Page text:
ABOUT US AND OUR DOGS
In the spring of 2004 we had our very first litter of Yellow Labrador Retrievers. We all so enjoyed the whole process of raising and nurturing pups! We thought our first Lab was an extra special dog, but when we began to get great feedback from her pup's owners, we knew we'd breed again. It's now turned into a most fun hobby for the whole family and mostly myself as it's a wonderful challenge to find and breed only the best, most healthy dogs out there. In fact, my hope is to have dogs good enough for my kids and their families to breed someday. Anyway, we dearly love our dogs and offer their pups with hope that you will too.
The pups are whelped (born) right in our Great Room and hand-raised as part of our family. All of our kids have always schooled at home, so it's not unusual to find them studying with a pup in their lap. We hope the love, attention and training we give them in the first several weeks of life will get them off to the great start necessary to be a cherished, healthy member of your family for years to come. In fact, we have started incorporating the new Super Dog Early Neurological Stimulation into our handling of the pups. Not because we are after dogs with better performance per se, but because it's proven to produce:
1. Improved cardio vascular performance (heart rate)
2. Stronger heart beats
3. Stronger adrenal glands
4. More tolerance to stress
5. Greater resistance to disease.
You can read more about it at: http://www.kitsapcanine.com/articles/SuperDog.pdf
We also patiently and diligently nurture and work with each one as they grow; attempting to keep them from developing bad habits their new family will have to someday undo. Our litters are trained to eliminate on wood shavings in a large box by 5 weeks; which makes house and crate training so much easier because they have learned from the start that clean bedding is to sleep on, flooring is where we play and there's that other place to eliminate. We also know many of you have little ones as we do, so we gently discourage them to not bite or gnaw on human hands. This doesn't hurt real bad when they're little, but it certainly will when they get bigger and stronger.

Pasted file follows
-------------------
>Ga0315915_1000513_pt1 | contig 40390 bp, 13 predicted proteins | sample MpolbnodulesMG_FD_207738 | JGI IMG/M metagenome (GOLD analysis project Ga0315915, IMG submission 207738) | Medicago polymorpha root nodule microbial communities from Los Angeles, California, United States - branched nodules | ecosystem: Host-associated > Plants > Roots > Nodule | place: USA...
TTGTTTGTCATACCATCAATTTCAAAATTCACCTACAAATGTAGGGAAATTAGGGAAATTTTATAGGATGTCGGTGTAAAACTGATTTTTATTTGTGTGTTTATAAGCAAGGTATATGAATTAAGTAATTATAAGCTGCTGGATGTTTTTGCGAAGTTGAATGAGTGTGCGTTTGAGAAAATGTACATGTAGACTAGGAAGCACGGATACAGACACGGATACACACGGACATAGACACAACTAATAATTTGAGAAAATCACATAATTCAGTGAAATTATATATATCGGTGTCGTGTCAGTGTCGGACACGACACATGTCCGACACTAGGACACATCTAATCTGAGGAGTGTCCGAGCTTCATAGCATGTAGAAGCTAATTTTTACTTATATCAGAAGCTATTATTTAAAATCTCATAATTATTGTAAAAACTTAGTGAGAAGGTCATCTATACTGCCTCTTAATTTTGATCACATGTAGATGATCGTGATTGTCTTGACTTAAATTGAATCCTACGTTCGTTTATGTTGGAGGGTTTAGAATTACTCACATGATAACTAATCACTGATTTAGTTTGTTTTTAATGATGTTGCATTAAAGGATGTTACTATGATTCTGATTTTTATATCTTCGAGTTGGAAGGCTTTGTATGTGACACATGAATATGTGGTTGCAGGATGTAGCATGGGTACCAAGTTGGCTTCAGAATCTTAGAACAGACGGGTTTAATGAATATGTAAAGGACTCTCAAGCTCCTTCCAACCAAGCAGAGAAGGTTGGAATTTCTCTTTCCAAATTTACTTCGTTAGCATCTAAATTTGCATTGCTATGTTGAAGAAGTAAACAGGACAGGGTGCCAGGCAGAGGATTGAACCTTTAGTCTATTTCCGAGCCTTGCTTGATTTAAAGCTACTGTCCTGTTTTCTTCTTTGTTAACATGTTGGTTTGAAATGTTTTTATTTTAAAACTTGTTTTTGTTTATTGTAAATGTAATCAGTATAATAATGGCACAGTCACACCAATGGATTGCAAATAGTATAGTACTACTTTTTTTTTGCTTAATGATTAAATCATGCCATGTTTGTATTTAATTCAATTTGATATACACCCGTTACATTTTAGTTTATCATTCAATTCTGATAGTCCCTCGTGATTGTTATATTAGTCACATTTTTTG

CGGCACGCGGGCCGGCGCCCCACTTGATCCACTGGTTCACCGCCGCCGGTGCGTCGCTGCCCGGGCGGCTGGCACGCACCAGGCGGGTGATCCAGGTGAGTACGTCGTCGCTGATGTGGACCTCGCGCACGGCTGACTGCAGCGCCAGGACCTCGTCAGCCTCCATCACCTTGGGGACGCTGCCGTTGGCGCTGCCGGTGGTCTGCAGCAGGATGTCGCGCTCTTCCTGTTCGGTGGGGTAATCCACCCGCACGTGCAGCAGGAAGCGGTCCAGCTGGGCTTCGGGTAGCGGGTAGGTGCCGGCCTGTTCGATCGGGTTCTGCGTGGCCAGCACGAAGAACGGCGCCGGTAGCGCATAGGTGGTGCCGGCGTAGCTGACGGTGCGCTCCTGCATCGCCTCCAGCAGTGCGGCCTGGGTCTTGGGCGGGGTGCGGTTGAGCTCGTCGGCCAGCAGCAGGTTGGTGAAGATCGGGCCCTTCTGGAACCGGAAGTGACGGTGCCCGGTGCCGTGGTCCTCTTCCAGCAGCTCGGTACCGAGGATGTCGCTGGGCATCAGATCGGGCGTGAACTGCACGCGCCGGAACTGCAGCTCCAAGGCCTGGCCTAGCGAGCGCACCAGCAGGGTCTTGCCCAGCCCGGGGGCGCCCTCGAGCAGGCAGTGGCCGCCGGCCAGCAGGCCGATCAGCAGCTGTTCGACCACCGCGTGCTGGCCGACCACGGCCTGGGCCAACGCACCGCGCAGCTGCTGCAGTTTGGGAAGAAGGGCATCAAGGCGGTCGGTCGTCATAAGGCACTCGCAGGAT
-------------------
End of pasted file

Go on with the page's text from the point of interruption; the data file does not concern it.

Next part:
Each of our parent dogs have had their hips and elbows x-rayed for dysplasia around their first birthday. Once they are two years, most become certified through O.F.A. Each dog we breed has been deemed at least good, but some are excellent! We recently passed on a gorgeous girl because one of her hips were not as tight as I like to see them in the x-rays. The vet mentioned that some, maybe most breeders would have bred her anyway since that hip was not bad. In fact a big breeder of very nice dogs told me recently that she does breed dogs who's hips come back "fair". She says, "Hey, fair is fair... they're not poor, so I breed." Needless to say, I no longer use her stud dogs. I am committed to only breeding the best and that means spaying instead of breeding sometimes.
It's not unusual to have a dog or two in our pool, but this one day a several summers ago we had seven! Five of our "guardian girls" came by and joined Ted and Lucy;
the two that lived here, for an impromptu Dog (swim) Party! Yes, you're right Barbara... it does look like a page out the child's book, Go! Dog, Go!
Since we breed and raise pups as a family hobby, we have just a couple litters each year, and generally not more than one litter at a time. We are committed to giving our mama dogs and each of their pups our very best care and training, and that could not be accomplished if we were nurturing multiple litters. We love to travel with our kids (yes, we take all of them:) and since they do much of the hard, hard work hand-raising pups entails, the proceeds actually go to them and are used to visit some incredible places all over the world.
We personally find a blend of English and American Labs to be a wonderfully fun combination. However, we are starting to breed mostly English litters now and are getting away from all American (Field) pups as they tend to have more energy than the typical family wants to deal with. Unless you're a big-time hunter, we think you'll be much happier with these mild-mannered English Labs. We are currently breeding longer-legged English Labs with blocky heads, shorter snouts, large bone, big barrel chests and otter-type tails.
"Labs have been America’s top dog for nearly two decades due to their loyal and gentle nature," said AKC Spokesperson Lisa Peterson.
2012: For the 20th consecutive year, the Labrador Retriever is the most popular purebred dog in America.
These are the dogs we love and trust with our precious ones...